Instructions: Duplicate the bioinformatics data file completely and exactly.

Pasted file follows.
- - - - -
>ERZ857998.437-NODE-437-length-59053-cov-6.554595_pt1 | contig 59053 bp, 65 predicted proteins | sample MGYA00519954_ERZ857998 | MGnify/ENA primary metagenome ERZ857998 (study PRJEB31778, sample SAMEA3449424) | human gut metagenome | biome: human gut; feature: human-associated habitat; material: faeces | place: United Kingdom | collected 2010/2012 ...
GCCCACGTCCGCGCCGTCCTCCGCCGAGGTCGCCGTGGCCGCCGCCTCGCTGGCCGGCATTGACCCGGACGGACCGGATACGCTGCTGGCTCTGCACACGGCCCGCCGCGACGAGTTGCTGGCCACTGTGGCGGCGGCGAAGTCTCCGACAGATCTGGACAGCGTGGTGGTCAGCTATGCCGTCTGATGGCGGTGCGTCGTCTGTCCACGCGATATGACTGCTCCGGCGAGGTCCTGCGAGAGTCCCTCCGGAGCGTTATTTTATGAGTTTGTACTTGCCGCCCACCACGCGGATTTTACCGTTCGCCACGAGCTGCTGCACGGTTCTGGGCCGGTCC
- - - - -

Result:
>ERZ857998.437-NODE-437-length-59053-cov-6.554595_pt1 | contig 59053 bp, 65 predicted proteins | sample MGYA00519954_ERZ857998 | MGnify/ENA primary metagenome ERZ857998 (study PRJEB31778, sample SAMEA3449424) | human gut metagenome | biome: human gut; feature: human-associated habitat; material: faeces | place: United Kingdom | collected 2010/2012 ...
GCCCACGTCCGCGCCGTCCTCCGCCGAGGTCGCCGTGGCCGCCGCCTCGCTGGCCGGCATTGACCCGGACGGACCGGATACGCTGCTGGCTCTGCACACGGCCCGCCGCGACGAGTTGCTGGCCACTGTGGCGGCGGCGAAGTCTCCGACAGATCTGGACAGCGTGGTGGTCAGCTATGCCGTCTGATGGCGGTGCGTCGTCTGTCCACGCGATATGACTGCTCCGGCGAGGTCCTGCGAGAGTCCCTCCGGAGCGTTATTTTATGAGTTTGTACTTGCCGCCCACCACGCGGATTTTACCGTTCGCCACGAGCTGCTGCACGGTTCTGGGCCGGTCC